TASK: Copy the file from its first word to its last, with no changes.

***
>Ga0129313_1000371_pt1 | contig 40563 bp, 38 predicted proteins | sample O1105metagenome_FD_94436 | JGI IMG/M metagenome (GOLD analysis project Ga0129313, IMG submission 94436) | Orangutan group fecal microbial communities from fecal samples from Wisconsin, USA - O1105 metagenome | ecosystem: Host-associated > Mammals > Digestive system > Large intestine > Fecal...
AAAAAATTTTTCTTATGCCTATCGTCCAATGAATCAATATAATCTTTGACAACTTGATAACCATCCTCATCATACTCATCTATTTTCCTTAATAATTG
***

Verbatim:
>Ga0129313_1000371_pt1 | contig 40563 bp, 38 predicted proteins | sample O1105metagenome_FD_94436 | JGI IMG/M metagenome (GOLD analysis project Ga0129313, IMG submission 94436) | Orangutan group fecal microbial communities from fecal samples from Wisconsin, USA - O1105 metagenome | ecosystem: Host-associated > Mammals > Digestive system > Large intestine > Fecal...
AAAAAATTTTTCTTATGCCTATCGTCCAATGAATCAATATAATCTTTGACAACTTGATAACCATCCTCATCATACTCATCTATTTTCCTTAATAATTG